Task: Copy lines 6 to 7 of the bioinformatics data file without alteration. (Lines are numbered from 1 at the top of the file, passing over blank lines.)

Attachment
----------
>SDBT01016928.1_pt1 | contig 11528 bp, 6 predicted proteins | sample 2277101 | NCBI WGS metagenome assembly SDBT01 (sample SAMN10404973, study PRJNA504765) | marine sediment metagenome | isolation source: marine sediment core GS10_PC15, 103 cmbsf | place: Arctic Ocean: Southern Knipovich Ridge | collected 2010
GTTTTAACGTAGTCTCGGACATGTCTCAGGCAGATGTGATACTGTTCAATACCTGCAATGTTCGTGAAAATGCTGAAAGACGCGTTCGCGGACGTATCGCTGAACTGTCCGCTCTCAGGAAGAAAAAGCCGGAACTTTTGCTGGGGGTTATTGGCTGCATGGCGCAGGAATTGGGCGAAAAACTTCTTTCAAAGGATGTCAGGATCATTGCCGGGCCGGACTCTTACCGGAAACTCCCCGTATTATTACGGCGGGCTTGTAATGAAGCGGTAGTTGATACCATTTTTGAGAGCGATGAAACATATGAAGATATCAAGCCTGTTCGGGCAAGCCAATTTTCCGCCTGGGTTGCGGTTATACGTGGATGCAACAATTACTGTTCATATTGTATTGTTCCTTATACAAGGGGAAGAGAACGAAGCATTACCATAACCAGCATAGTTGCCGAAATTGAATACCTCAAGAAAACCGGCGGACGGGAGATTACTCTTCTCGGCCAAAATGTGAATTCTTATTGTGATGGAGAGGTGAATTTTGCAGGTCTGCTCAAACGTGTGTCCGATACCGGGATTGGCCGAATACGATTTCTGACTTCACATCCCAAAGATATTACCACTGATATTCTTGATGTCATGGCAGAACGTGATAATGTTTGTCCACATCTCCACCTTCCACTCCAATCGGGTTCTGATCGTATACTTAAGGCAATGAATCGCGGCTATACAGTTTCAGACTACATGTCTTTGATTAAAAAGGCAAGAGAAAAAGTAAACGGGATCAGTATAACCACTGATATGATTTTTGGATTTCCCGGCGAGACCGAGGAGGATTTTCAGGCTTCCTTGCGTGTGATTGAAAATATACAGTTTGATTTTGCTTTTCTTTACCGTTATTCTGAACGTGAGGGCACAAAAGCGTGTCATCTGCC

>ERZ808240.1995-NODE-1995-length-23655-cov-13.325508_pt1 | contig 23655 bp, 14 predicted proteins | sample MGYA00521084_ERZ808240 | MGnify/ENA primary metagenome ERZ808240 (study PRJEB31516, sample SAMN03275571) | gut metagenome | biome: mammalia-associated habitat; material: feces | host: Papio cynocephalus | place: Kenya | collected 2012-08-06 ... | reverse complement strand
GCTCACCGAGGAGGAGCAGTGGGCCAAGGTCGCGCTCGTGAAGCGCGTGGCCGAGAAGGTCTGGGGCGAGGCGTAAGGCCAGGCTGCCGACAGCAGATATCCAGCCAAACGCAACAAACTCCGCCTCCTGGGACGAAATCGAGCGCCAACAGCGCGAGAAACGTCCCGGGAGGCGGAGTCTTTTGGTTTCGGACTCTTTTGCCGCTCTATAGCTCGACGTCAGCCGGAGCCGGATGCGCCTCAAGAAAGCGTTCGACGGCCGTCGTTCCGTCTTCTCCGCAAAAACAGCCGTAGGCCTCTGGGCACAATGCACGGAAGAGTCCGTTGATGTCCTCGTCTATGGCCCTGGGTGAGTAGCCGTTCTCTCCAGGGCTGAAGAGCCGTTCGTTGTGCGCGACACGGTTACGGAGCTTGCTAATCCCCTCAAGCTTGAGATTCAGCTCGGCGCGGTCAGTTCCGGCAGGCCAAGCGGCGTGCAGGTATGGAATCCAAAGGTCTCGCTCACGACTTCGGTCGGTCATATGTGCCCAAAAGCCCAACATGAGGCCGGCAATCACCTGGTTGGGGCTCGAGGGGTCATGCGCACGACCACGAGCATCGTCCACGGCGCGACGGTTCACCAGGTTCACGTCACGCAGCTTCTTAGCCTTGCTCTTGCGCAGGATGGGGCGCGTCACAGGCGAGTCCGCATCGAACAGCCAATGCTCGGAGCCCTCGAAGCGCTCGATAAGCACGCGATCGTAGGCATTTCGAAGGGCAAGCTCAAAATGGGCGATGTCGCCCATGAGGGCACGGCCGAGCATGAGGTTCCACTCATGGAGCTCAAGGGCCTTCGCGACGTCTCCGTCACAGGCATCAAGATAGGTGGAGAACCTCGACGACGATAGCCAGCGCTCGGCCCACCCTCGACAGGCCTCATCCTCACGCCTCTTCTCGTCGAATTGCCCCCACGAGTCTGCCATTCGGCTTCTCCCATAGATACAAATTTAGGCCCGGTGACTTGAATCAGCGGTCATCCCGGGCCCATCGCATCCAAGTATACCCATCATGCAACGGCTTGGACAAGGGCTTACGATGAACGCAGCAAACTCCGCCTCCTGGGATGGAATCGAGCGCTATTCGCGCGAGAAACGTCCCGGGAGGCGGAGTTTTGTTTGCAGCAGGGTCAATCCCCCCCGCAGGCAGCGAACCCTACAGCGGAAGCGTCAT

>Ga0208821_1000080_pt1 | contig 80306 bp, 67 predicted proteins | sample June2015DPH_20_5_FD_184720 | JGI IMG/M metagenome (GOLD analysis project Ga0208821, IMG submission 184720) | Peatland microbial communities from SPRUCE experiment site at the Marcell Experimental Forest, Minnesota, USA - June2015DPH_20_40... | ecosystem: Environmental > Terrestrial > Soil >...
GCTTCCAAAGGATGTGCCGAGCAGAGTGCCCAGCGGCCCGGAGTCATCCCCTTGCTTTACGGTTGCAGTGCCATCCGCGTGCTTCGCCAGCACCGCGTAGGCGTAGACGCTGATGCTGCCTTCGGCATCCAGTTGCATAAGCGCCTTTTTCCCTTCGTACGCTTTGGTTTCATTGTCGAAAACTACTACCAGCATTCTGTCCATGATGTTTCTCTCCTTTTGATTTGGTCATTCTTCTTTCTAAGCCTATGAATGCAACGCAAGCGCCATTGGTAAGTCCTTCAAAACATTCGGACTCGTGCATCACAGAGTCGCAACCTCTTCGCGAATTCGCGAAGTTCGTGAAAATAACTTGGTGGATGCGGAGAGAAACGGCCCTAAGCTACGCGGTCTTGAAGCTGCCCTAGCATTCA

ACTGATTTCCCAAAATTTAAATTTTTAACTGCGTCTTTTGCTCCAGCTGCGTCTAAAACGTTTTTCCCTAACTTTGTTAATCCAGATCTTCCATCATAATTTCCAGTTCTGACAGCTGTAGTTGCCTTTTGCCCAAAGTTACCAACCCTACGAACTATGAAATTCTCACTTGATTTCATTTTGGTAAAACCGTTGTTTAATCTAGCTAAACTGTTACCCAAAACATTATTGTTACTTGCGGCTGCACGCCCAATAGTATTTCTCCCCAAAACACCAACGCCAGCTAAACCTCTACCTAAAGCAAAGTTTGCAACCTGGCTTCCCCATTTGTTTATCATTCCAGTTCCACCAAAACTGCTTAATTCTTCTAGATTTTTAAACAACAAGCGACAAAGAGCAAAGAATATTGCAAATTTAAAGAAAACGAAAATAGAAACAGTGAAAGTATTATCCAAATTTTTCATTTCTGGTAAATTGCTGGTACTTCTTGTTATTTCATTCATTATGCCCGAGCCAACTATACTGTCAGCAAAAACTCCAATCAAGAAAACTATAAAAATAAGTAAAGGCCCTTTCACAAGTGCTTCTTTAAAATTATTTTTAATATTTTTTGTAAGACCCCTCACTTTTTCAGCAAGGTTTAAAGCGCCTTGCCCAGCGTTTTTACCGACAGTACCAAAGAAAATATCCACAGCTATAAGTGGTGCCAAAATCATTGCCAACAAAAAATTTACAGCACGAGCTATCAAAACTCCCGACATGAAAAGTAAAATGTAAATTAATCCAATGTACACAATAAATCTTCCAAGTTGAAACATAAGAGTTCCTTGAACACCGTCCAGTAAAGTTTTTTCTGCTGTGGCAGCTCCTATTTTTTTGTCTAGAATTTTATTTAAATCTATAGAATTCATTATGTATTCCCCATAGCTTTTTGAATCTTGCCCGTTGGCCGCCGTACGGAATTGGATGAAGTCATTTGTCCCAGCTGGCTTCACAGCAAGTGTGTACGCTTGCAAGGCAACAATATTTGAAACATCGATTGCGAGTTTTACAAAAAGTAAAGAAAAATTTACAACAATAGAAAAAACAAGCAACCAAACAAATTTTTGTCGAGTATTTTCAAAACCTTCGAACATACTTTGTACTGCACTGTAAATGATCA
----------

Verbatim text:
GCTTCCAAAGGATGTGCCGAGCAGAGTGCCCAGCGGCCCGGAGTCATCCCCTTGCTTTACGGTTGCAGTGCCATCCGCGTGCTTCGCCAGCACCGCGTAGGCGTAGACGCTGATGCTGCCTTCGGCATCCAGTTGCATAAGCGCCTTTTTCCCTTCGTACGCTTTGGTTTCATTGTCGAAAACTACTACCAGCATTCTGTCCATGATGTTTCTCTCCTTTTGATTTGGTCATTCTTCTTTCTAAGCCTATGAATGCAACGCAAGCGCCATTGGTAAGTCCTTCAAAACATTCGGACTCGTGCATCACAGAGTCGCAACCTCTTCGCGAATTCGCGAAGTTCGTGAAAATAACTTGGTGGATGCGGAGAGAAACGGCCCTAAGCTACGCGGTCTTGAAGCTGCCCTAGCATTCA

ACTGATTTCCCAAAATTTAAATTTTTAACTGCGTCTTTTGCTCCAGCTGCGTCTAAAACGTTTTTCCCTAACTTTGTTAATCCAGATCTTCCATCATAATTTCCAGTTCTGACAGCTGTAGTTGCCTTTTGCCCAAAGTTACCAACCCTACGAACTATGAAATTCTCACTTGATTTCATTTTGGTAAAACCGTTGTTTAATCTAGCTAAACTGTTACCCAAAACATTATTGTTACTTGCGGCTGCACGCCCAATAGTATTTCTCCCCAAAACACCAACGCCAGCTAAACCTCTACCTAAAGCAAAGTTTGCAACCTGGCTTCCCCATTTGTTTATCATTCCAGTTCCACCAAAACTGCTTAATTCTTCTAGATTTTTAAACAACAAGCGACAAAGAGCAAAGAATATTGCAAATTTAAAGAAAACGAAAATAGAAACAGTGAAAGTATTATCCAAATTTTTCATTTCTGGTAAATTGCTGGTACTTCTTGTTATTTCATTCATTATGCCCGAGCCAACTATACTGTCAGCAAAAACTCCAATCAAGAAAACTATAAAAATAAGTAAAGGCCCTTTCACAAGTGCTTCTTTAAAATTATTTTTAATATTTTTTGTAAGACCCCTCACTTTTTCAGCAAGGTTTAAAGCGCCTTGCCCAGCGTTTTTACCGACAGTACCAAAGAAAATATCCACAGCTATAAGTGGTGCCAAAATCATTGCCAACAAAAAATTTACAGCACGAGCTATCAAAACTCCCGACATGAAAAGTAAAATGTAAATTAATCCAATGTACACAATAAATCTTCCAAGTTGAAACATAAGAGTTCCTTGAACACCGTCCAGTAAAGTTTTTTCTGCTGTGGCAGCTCCTATTTTTTTGTCTAGAATTTTATTTAAATCTATAGAATTCATTATGTATTCCCCATAGCTTTTTGAATCTTGCCCGTTGGCCGCCGTACGGAATTGGATGAAGTCATTTGTCCCAGCTGGCTTCACAGCAAGTGTGTACGCTTGCAAGGCAACAATATTTGAAACATCGATTGCGAGTTTTACAAAAAGTAAAGAAAAATTTACAACAATAGAAAAAACAAGCAACCAAACAAATTTTTGTCGAGTATTTTCAAAACCTTCGAACATACTTTGTACTGCACTGTAAATGATCA